1. Re-Inventing Industrial Strategy: Insight from Elite Sport Systems
Following the 2012 London Games, UK political leaders noted the remarkable turnaround in British Olympic fortunes since 1996, suggesting that British industry might learn from it – although this has yet to result in a clear change in approach. British industrial policy has traditionally been a rather blunt instrument, particularly since the 1970s when tight controls were introduced and followed by an unquestioning belief in ‘free’ markets from the 1980s onward. However, the successful development and strengthening of competitiveness in UK elite sport – and the influence of the state in this process – suggests there may well be a key role for the state in a strategy for industrial competitiveness.
Analysis of Britain’s elite sport strategy reveals an integrated and interactive relationship between the state and sporting institutions. The approach is fundamentally ‘expert’ driven, with the majority of institutions focused entirely on sport, rather than politics. It facilitates and maintains a ‘competitive market’ where talent can be continually identified and maximised. Driven by a shared vision and a single-minded focus on success, this approach has the potential to inform the development of a strategy for industry. It is also significant that the sport strategy was evolved in a British context; it improved existing structures and capabilities, allowing rapid implementation – and outcomes that are little short of astonishing. This provides the basis for a meaningful debate about the role of the state in industry and a competitive rather than ‘free’ market environment.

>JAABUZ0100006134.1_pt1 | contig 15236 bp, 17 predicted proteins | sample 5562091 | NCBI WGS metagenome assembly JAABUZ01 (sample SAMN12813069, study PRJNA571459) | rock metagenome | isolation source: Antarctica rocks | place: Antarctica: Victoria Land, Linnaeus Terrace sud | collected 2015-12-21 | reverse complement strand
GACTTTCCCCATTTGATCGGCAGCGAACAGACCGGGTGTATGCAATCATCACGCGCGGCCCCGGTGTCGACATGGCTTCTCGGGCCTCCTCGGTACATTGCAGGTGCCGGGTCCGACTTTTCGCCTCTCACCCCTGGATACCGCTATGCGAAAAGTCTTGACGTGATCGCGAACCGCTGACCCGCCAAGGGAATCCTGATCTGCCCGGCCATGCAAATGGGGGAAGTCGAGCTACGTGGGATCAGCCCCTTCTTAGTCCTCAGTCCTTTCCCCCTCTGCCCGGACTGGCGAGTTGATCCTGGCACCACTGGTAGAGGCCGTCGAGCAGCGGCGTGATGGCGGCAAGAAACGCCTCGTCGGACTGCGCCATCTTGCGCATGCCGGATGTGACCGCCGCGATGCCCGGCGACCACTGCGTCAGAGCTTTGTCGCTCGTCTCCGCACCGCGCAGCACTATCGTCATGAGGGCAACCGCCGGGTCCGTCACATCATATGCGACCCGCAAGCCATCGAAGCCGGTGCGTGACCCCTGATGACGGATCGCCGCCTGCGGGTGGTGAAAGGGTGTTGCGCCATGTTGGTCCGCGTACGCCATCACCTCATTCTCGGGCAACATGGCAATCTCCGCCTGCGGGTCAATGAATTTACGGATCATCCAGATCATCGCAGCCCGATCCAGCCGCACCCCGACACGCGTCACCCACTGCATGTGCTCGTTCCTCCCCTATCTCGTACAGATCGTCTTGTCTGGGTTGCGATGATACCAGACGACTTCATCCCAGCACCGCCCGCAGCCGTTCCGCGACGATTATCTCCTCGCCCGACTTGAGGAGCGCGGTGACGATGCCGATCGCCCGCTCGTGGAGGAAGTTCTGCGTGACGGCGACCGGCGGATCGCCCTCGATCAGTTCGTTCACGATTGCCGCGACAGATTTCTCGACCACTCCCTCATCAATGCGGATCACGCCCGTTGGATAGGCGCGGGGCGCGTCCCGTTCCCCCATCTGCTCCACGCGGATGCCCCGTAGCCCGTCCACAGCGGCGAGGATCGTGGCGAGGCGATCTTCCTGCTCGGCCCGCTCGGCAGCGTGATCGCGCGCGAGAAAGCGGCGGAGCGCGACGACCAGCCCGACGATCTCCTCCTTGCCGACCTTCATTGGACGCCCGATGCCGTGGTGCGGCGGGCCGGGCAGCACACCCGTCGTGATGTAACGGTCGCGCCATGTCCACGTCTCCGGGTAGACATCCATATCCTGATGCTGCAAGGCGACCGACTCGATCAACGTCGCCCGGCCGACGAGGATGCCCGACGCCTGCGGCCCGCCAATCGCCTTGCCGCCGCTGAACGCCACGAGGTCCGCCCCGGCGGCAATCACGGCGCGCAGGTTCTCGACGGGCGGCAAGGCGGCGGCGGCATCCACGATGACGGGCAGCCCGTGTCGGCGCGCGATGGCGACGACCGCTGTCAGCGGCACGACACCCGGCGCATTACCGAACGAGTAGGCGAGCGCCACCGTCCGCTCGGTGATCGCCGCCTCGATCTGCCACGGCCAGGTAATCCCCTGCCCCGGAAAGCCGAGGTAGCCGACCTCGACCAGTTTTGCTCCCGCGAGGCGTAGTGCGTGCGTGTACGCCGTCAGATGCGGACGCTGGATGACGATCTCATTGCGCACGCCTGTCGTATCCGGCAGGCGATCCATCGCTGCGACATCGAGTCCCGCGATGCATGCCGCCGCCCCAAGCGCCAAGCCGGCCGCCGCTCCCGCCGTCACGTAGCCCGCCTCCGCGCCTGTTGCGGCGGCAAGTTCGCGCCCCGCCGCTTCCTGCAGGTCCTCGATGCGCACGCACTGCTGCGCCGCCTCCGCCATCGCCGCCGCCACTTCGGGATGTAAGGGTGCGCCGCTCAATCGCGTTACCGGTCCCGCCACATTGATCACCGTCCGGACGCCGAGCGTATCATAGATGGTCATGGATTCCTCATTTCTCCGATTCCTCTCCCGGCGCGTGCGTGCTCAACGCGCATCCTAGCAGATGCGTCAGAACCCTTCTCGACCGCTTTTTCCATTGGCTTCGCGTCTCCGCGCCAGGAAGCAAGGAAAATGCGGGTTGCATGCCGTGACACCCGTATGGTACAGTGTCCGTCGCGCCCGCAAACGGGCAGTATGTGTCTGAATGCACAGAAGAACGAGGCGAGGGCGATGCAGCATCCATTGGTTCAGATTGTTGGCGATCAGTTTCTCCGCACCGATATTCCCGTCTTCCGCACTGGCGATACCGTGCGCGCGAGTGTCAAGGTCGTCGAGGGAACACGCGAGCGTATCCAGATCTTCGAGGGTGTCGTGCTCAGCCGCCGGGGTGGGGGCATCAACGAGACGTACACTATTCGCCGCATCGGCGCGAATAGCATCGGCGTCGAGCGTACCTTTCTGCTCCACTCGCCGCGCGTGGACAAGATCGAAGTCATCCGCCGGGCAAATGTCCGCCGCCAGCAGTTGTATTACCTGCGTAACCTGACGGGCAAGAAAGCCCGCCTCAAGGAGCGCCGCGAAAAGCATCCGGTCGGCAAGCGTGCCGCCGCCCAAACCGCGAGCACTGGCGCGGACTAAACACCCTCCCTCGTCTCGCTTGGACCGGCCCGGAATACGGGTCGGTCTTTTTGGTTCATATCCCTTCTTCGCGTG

We selected five sectors for further research: Watch making, Wine producing, Audio, Automotive and Emerging technologies. For each industry sector, we interviewed the industry body, businesses, a distributor, an educator and the industry press. Interviewees were identified both by their industry body and by businesses already involved in the project. Emerging themes – the focus of this paper – include (1) the nature of relationships among businesses, supporting institutions and markets; (2) the potentially ‘market enhancing’ role of the state; (3) building competitiveness (as opposed to ‘picking winners’); (4) alternative sources of finance; (4) broken supply chains (and the need to repair them); and (5) the importance of ‘British-ness’.